Aristocratic forces finally united behind the archduchess Sophia, married to Ferdinand’s brother. She professed to be ashamed of Ferdinand’s caving in to "a mess of students," and insisted that he abdicate in favor of her son, Francis Joseph. A group of powerful nobles rallied around her and organized a secret conspiracy to crush the revolution.

On June 17, the army bombarded Prague, and crushed a working class revolt there. Other nobles led the minority groups in Hungary against the revolutionary government which the Hungarian nationalists had proclaimed. The regular Austrian army attacked student and working class radicals in Vienna and retook the city, but over 4,000 people were killed or wounded. The loyalty of the army and the determination of the aristocracy were the final ingredient in crushing the revolution.

Francis Joseph was crowned just after his eighteenth Birthday in December, 1848. AT that point, only Hungary was not back under Imperial control. That situation ended when Czar Nicholas I of Russia sent 130,000 Russian troops into Hungary and subdued the rebels. Thereafter for a number of years Hungary was a conquered territory of the Hapsburg Empire.

Prussia: Prussia, the largest German state besides Austria, contained middle class liberals who hoped to create a liberal constitutional monarchy there, and thereby unite the thirty eight states of the German Confederation into a unified nation. They were encouraged by the fall of Louis Philippe in France. In March, artisans and factory workers in Berlin revolted and joined with middle class liberals. The Emperor, Frederick William IV, caved in and promised a liberal constitution and to merge Prussia into a new national German state. But the Liberals were not satisfied. (They never are.) Workers issued a series of democratic socialist demands, and just as in other parts of Europe, their demands alienated them from their middle class colleagues. Once again, the conservatives rallied around the emperor and urged him to launch a counter-revolution.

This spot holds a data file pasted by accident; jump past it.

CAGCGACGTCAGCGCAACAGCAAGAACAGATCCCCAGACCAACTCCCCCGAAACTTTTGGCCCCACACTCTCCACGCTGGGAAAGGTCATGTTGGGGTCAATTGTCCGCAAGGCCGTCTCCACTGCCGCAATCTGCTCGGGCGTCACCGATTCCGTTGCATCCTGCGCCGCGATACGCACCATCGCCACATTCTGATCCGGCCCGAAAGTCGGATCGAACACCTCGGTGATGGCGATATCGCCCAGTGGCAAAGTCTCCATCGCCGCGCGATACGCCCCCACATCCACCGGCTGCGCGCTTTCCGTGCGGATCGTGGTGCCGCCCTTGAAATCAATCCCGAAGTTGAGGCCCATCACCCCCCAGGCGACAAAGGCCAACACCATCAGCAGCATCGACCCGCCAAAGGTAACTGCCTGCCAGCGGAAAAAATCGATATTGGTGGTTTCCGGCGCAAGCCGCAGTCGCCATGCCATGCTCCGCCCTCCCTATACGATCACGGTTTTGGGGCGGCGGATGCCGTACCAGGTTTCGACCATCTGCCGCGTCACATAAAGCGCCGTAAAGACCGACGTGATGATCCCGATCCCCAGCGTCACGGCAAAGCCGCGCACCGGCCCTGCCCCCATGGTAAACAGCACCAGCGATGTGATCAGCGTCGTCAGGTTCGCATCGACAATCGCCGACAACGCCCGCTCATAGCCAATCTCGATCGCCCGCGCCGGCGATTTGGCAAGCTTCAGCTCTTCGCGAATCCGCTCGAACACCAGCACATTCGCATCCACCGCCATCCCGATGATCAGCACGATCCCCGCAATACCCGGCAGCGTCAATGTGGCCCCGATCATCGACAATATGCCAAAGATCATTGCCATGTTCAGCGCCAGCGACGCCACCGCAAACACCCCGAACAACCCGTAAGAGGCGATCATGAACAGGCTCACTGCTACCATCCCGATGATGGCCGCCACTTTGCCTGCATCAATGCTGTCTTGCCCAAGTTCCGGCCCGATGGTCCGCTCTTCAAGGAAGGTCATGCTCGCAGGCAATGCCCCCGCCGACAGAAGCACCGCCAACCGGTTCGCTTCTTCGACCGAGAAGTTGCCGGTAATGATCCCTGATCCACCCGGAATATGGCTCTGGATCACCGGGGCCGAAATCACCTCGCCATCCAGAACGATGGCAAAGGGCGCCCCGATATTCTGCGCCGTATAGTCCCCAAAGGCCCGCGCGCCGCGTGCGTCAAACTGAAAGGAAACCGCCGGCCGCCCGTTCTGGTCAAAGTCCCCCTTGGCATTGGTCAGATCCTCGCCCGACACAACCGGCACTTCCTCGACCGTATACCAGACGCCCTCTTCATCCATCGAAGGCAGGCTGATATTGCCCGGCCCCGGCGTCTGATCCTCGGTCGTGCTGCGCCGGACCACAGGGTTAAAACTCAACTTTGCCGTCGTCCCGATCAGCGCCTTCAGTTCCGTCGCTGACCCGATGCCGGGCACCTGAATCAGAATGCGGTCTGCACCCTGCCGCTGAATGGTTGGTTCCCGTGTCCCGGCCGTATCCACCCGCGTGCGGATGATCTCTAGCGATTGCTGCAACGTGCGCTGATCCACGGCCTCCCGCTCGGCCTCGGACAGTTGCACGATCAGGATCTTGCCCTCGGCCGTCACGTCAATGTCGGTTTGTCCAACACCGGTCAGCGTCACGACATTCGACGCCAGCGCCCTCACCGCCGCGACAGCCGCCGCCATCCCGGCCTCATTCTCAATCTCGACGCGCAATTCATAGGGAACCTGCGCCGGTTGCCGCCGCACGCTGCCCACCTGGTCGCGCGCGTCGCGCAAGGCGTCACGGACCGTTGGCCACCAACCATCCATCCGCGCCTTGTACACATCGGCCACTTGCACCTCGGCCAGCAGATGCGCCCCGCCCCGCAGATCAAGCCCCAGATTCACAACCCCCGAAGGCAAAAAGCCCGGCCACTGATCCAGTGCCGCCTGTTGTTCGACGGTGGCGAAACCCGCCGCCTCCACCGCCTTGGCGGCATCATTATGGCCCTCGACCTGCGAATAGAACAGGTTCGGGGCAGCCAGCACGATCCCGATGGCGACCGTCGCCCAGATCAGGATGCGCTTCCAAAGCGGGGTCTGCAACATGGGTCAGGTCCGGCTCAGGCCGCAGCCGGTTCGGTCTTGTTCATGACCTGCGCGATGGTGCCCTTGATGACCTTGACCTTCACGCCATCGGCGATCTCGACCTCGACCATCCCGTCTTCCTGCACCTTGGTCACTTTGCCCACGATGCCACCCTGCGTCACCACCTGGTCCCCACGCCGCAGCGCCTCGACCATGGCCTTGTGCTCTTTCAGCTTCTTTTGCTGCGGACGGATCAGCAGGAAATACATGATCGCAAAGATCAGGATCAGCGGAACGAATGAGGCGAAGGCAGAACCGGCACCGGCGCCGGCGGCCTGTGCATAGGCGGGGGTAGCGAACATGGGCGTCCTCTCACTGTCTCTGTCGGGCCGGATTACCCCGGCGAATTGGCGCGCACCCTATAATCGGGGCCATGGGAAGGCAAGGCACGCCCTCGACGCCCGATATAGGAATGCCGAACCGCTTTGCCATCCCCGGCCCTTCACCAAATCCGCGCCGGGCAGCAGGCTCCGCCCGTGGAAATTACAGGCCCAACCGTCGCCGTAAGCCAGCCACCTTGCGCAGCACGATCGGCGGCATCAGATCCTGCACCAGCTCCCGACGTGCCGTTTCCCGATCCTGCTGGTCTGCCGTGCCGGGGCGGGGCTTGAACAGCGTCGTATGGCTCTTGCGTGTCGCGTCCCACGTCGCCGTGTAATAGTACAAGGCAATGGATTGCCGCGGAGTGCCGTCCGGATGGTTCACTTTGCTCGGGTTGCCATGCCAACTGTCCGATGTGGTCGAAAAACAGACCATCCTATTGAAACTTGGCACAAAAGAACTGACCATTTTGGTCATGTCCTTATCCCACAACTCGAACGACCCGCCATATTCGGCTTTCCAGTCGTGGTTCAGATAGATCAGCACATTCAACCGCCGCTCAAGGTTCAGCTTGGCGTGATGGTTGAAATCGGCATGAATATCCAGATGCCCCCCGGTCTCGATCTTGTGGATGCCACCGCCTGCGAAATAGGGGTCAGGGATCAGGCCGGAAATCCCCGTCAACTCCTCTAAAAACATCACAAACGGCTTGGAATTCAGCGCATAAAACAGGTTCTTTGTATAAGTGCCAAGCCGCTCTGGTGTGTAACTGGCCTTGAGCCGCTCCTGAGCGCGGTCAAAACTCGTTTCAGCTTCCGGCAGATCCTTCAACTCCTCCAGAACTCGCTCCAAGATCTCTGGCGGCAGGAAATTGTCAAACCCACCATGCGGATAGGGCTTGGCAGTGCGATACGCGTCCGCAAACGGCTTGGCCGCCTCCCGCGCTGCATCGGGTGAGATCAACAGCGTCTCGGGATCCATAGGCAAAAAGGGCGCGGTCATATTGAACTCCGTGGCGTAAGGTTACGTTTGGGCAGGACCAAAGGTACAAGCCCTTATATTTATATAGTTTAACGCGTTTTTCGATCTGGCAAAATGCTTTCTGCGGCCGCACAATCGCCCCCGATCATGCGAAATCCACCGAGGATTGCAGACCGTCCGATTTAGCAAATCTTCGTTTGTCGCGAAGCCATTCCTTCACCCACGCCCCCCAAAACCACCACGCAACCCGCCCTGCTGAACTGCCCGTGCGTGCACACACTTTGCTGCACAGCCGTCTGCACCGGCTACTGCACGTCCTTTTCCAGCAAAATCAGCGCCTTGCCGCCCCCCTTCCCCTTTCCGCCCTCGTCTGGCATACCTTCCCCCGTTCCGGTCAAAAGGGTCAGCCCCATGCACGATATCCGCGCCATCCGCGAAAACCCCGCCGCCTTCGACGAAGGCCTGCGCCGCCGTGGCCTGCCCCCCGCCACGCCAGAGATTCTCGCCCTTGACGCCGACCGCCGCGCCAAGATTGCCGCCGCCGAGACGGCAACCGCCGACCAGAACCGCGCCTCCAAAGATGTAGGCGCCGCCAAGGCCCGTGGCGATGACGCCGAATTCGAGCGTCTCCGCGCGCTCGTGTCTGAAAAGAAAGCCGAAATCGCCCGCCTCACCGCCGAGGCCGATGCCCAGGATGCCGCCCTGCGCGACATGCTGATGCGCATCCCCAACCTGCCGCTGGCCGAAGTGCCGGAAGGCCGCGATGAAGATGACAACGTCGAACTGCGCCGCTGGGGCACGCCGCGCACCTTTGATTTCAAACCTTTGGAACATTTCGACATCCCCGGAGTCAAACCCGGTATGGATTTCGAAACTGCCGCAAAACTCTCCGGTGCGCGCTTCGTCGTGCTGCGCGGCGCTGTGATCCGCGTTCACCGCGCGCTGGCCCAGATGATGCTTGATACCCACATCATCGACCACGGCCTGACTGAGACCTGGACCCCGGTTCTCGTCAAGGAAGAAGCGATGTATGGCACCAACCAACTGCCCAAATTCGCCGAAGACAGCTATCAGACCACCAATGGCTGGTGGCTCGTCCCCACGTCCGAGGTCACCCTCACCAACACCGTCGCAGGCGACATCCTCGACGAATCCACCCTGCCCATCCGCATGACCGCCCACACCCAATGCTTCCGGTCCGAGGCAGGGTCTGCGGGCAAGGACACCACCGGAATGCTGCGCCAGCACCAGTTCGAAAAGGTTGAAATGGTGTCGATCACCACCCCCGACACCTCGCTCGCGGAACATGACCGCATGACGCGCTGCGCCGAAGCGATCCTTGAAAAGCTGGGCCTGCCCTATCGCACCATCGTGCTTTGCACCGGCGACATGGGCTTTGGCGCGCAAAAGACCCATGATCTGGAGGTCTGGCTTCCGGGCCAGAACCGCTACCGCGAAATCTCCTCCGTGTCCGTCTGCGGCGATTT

An elected Prussian Constituent Assembly met in Berlin to write a constitution for the Prussian state, and a self-appointed committee of liberals from various states called for a national assembly to write a constitution for a unified German state. The National Assembly met in Frankfurt, but soon became embroiled in a war with Denmark over the northern provinces of Schleswig and Holstein. (The issue is too complicated to explain here.)

The National Assembly finally completed work on a liberal constitution in March, 1849, and elected Frederick William of Prussia as the new king of the German nation, with Austria and Schleswig-Holstein excluded. But, once more, reaction against the revolutionaries had turned the tide. Frederick William disbanded the Constituent Assembly and granted a constitution which was much more conservative. He stated that he ruled by divine right, and that he would not accept the "crown from the gutter." Frederick William then moved on his own to unite Germany under his personal rule. He tried to have the monarchs elect him Emperor, but Austria balked. Russia supported Austria, and Prussia was forced to renounce any plans to unify the country. The German Confederation was re-established and the attempt to unite Germany was a miserable failure, as had been the revolutions of 1848 everywhere.